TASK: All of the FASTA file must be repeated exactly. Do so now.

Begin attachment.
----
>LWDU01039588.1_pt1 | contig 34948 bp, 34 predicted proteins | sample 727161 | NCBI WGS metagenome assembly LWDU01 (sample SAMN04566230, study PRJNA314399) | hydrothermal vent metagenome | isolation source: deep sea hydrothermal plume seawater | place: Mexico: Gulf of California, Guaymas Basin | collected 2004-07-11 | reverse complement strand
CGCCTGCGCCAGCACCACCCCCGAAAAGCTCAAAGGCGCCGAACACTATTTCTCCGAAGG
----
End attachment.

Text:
>LWDU01039588.1_pt1 | contig 34948 bp, 34 predicted proteins | sample 727161 | NCBI WGS metagenome assembly LWDU01 (sample SAMN04566230, study PRJNA314399) | hydrothermal vent metagenome | isolation source: deep sea hydrothermal plume seawater | place: Mexico: Gulf of California, Guaymas Basin | collected 2004-07-11 | reverse complement strand
CGCCTGCGCCAGCACCACCCCCGAAAAGCTCAAAGGCGCCGAACACTATTTCTCCGAAGG